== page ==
Integral Finance

Integral Life Article, Cognitive, Journal of Integral Theory & Practice, Media type, Money, Perspectives 1 Comment

Money is a human abstraction. Although not found in nature, it is pervasively used throughout human activities and undertakings. In so doing, it generates an array of personal and cultural responses in addition to its material manifestations. As such, it is ideally suited for an AQAL analysis. This paper constitutes the introductory theoretical overview for Integral Finance. It introduces the basic principles and presents fundamental applications of Integral principles to money, including money’s nature and its various roles in the world. Finally, I explore money’s applications to and impacts on other disciplines.

Parts 2 & 3 offer an overview of Integral Finance and examines money from a holonic perspective. This paper addresses the fundamental applications of money within an Integral context. This will include what money is as well as money’s nature and its various roles in the world. Though we spend most of our lives involved in activities with strong money referents, it is not commonly understood that money is fundamentally a symbol of agreements and beliefs. Accordingly, money is anything humans agree money to be.

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RICHARD B. WAGNER, JD, CFP, has been a pioneer, visionary, and a leader in the financial planning profession for over twenty-two years. Past president of the Institute of Certified Financial Planners, founder of the Nazrudin Project, a leaderless but successful financial planning think tank, winner of FPA’s prestigious P. Kemp, Jr. Award in 2003, and successful practitioner, Dick has written seminal works of financial planning theory and aspiration. In 2002, his paper, “Integral Finance: A Framework for a 21st Century Profession” won the Financial Planning Association’s Future of the Profession award. This was the profession’s first venture into Integral theory and led to Dick becoming Director of the Integral Finance Center. Dick has his juris doctorate degree from Lewis and Clark College and a B.A. in religion from the College of Wooster. He lives in Denver, CO and is married to architect Gail Pelsue. They have two adult children and way too many animals.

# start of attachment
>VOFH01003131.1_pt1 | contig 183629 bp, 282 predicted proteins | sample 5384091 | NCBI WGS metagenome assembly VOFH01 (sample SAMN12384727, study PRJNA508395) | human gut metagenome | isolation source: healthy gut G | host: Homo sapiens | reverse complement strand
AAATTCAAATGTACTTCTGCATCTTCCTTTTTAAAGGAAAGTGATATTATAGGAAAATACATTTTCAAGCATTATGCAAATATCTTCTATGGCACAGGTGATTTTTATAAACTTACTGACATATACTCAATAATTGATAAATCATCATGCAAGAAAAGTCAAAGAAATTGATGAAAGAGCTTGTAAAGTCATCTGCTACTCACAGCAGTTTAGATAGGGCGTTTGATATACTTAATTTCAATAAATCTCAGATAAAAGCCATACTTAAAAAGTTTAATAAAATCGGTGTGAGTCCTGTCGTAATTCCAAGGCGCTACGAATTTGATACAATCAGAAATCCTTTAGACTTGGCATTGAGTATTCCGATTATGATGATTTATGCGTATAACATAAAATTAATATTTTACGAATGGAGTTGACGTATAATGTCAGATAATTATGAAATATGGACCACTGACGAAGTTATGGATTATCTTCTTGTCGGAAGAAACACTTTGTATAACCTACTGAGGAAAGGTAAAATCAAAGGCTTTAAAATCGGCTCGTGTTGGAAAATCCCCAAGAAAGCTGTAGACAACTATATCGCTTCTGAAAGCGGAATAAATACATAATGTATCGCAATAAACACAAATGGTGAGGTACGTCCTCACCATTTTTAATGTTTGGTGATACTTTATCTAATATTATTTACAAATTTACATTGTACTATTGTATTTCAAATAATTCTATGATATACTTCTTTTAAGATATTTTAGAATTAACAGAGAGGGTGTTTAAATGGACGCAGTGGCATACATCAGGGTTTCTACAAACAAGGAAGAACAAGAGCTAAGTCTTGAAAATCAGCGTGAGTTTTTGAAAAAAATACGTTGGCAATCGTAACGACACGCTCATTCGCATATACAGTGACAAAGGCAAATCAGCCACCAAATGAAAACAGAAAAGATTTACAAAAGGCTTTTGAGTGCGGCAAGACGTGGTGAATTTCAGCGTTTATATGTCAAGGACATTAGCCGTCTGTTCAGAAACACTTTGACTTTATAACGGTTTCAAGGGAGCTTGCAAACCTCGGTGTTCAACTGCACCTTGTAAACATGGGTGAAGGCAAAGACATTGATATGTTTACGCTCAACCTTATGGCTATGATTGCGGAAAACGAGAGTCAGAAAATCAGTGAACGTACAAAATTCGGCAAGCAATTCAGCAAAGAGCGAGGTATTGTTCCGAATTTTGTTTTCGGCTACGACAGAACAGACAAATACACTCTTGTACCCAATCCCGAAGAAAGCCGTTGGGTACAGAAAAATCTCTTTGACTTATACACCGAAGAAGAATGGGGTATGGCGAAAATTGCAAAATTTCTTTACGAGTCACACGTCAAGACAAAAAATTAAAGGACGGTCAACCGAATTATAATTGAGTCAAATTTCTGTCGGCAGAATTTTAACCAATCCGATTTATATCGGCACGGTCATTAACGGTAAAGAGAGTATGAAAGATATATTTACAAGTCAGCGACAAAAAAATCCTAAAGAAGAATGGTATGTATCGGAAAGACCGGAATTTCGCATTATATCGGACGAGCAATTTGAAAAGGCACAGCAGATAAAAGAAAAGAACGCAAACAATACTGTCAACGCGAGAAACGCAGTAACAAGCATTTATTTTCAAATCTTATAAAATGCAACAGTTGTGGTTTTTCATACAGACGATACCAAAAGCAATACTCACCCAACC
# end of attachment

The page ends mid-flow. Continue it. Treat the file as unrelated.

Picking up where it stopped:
Notable Replies

  1. I realized some major flaws with regards to finance when I had my freshly printed Series 7 license.
    In the USA it is illegal to get paid for giving investment advice, but the whole financial advisor industry is concentrated very narrowly on securities - because that is what the industry is set up to make money off of.
    Acting in the client’s best interest, an advisor really should stress that a person’s first investment should be real estate. There just isn’t any comparison to the benefits of building equity in the family home. But zero out of ten financial advisors will say “Yeah, you should put that $100k on a down payment for a home rather than paying me to invest it for you.”
    Another thing that is clear to me that very few people get is that reducing expenses and consumption is probably the best financial advice to give anyone - but since it won’t bring anyone any profit or commissions - you’ll never hear it from your financial advisor or his brokerage firm.
    Finally, there are things that banks and the rich do that working classes often feel is “immoral” - like not paying a debt or taxes and forcing the creditor or the IRS to settle for a lower amount. People like Donald Trump made billions by going into debt and not paying it, cheating on his taxes, not paying his contractors after work was completed, taking money from investors and leaving them holding the bag, and so on. It’s odd to me that something that one group does so casually is so vilified by another group of people.

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